Six Organs of Admittance is back after 3 years with a new record, new techniques in sound generation, and a new attitude. Companion Rises has a driving force only hinted at with previous releases. Manipulating the rhythmic DNA from songs such as the bass-dominated “Taken by Ascent” (on his last record, Burning the Threshold), Ben Chasny has grown a new sound creature in his lab that is as welcoming as it is terrifying and as fun to listen to as it provocative and intriguing.
Methodologically, Companion Rises sometimes recalls the early-mid low-fi work of Six Organs Of Admittance, with modern techniques swapping digital processes in for the analog techniques of those early days, and algorithmic programs creating the rhythms rather than Ben’s overdubbed hand percussion. Also like those early records, Companion Rises has Ben creating all the sounds, doing all the recording and mixing the entire record himself. But do not mistake this as some sort of return to an older sound. One listen and it is obvious that this Six Organs of Admittance release is all in the present. One thinks of Octavio Paz’s oft used metaphor of the concentric circle, as Companion Rises returns to a similar place but is much farther out from the center.
Sonically, Ben’s songs are bursting with ideas, harmonically rich, gorgeously arranged; often presenting two versions at once, overlaying electric and acoustic treatments that interlock like two shards that form a single key. Companion Rises plays like a mutant joining of avant and good-time forces, as if Faust produced The Revolution instead of Prince, or This Heat recorded on top of Amon DuuI’s classic "Paramechanical World," but left a few of the original tracks to bleed through. Waves of electric fields wash across the record like a charged Pacific Ocean and guitar solos slice through at various intervals in a warped and fractured way of shreddage, not totally unlike the imagined sound of Edie Hazel jacking into the CPU in Tron.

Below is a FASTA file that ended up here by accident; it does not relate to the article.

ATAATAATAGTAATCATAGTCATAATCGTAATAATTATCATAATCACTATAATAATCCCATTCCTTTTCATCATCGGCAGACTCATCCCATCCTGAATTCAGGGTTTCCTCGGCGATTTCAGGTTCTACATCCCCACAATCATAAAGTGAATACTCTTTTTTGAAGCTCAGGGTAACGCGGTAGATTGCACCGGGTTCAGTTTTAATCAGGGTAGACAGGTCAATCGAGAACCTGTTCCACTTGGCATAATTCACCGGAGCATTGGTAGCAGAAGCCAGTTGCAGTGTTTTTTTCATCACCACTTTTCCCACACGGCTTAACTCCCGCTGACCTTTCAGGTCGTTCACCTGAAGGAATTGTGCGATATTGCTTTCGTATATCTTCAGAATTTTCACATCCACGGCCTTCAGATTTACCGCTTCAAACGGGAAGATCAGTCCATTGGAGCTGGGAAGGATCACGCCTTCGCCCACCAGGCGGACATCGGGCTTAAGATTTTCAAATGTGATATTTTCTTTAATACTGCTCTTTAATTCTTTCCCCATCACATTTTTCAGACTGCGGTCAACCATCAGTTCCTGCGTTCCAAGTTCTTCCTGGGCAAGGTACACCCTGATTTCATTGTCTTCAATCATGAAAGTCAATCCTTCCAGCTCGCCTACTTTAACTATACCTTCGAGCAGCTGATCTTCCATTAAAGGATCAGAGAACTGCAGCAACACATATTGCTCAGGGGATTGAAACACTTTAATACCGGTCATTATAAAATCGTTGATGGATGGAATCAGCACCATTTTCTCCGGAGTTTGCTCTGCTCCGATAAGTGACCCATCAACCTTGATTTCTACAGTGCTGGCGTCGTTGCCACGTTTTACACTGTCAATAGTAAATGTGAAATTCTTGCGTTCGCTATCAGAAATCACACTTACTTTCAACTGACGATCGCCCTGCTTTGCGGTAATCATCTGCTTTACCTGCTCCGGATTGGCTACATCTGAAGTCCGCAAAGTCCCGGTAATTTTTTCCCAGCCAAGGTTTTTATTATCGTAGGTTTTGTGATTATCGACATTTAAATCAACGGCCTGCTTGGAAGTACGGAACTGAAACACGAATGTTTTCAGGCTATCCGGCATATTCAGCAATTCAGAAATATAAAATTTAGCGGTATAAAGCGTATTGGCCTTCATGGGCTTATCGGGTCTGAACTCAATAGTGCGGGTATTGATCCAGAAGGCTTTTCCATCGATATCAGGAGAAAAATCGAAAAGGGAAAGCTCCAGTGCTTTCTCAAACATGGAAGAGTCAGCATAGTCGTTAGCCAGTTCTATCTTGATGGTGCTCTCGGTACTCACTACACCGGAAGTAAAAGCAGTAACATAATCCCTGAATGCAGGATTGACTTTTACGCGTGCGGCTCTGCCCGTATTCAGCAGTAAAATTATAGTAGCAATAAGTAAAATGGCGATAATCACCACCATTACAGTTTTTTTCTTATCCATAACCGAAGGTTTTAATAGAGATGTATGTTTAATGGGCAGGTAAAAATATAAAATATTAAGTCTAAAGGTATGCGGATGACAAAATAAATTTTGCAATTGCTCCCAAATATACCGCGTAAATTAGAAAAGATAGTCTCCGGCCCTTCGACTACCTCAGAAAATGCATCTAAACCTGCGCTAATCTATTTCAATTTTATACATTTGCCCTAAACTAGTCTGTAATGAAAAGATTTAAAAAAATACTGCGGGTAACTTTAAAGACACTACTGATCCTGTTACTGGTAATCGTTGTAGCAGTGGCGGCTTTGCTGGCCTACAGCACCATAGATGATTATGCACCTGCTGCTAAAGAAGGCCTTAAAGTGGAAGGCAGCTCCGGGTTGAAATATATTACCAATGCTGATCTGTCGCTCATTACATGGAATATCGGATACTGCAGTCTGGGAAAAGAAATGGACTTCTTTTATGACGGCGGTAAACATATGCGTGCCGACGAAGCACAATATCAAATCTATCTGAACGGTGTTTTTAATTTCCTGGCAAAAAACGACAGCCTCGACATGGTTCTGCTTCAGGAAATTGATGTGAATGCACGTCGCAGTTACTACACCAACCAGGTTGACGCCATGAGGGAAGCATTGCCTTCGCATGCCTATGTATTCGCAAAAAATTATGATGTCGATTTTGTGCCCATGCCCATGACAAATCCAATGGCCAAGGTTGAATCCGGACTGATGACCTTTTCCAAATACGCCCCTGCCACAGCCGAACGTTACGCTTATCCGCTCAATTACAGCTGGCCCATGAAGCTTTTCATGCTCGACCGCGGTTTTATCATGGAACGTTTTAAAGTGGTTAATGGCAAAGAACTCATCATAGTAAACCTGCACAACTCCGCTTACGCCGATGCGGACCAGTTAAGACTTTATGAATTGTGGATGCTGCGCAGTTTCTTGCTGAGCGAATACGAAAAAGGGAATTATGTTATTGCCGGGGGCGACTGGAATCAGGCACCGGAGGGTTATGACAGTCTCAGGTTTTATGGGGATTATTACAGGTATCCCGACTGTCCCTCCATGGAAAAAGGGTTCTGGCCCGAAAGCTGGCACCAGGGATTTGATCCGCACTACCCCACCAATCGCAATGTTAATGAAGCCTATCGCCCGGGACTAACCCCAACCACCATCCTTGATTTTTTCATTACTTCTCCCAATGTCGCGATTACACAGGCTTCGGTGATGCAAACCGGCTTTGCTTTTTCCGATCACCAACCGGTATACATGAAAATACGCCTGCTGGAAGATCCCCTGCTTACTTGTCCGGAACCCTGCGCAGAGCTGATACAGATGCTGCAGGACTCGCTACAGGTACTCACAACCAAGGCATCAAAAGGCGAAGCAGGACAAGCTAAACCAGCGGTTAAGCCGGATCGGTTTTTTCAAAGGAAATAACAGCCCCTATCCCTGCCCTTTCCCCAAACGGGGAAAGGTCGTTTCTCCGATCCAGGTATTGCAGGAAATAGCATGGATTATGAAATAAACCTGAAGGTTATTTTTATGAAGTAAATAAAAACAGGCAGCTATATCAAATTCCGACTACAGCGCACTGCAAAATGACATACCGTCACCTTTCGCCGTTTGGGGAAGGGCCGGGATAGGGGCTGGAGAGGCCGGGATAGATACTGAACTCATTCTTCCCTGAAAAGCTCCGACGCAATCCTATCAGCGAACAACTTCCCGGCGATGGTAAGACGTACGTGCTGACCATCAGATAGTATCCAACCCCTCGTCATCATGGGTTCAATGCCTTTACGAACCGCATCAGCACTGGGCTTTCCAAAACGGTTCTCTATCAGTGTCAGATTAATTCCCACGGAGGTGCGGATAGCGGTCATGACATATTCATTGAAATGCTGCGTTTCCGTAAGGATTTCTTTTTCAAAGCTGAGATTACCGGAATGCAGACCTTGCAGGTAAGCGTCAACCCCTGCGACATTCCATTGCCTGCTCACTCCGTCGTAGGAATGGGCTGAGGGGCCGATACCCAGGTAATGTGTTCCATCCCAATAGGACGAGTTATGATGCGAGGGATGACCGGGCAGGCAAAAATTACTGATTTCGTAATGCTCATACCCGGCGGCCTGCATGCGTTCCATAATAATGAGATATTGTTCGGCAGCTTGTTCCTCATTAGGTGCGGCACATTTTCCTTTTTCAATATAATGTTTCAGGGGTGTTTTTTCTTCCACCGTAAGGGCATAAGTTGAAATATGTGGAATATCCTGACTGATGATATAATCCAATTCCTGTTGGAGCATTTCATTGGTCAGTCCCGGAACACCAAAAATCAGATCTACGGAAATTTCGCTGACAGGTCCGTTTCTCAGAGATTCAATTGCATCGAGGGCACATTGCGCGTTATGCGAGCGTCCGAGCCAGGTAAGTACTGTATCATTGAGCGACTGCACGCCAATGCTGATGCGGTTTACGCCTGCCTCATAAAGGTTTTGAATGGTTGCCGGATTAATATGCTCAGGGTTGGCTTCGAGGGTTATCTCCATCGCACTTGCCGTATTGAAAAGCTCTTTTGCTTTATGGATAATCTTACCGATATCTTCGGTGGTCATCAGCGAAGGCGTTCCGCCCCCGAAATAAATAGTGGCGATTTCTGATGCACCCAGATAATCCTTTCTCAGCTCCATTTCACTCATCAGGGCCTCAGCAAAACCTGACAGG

Thematically, many songs on Companion Rises seem to navigate a similar Stellar-Gnosticism that 2012’s Ascent explored, but with a completely different set of stories. Whereas Ascent was locked into a narrative concerning a sentient Jupiter, Companion Rises presents a handful of folk-tales whose topics span in scope from panspermia to specific constellations, all written in a way that eschews new age presentation tropes and embraces the now. With Companion Rises, Ben has created a Sci-Folk record that feels totally in the right place welcoming in the new decade.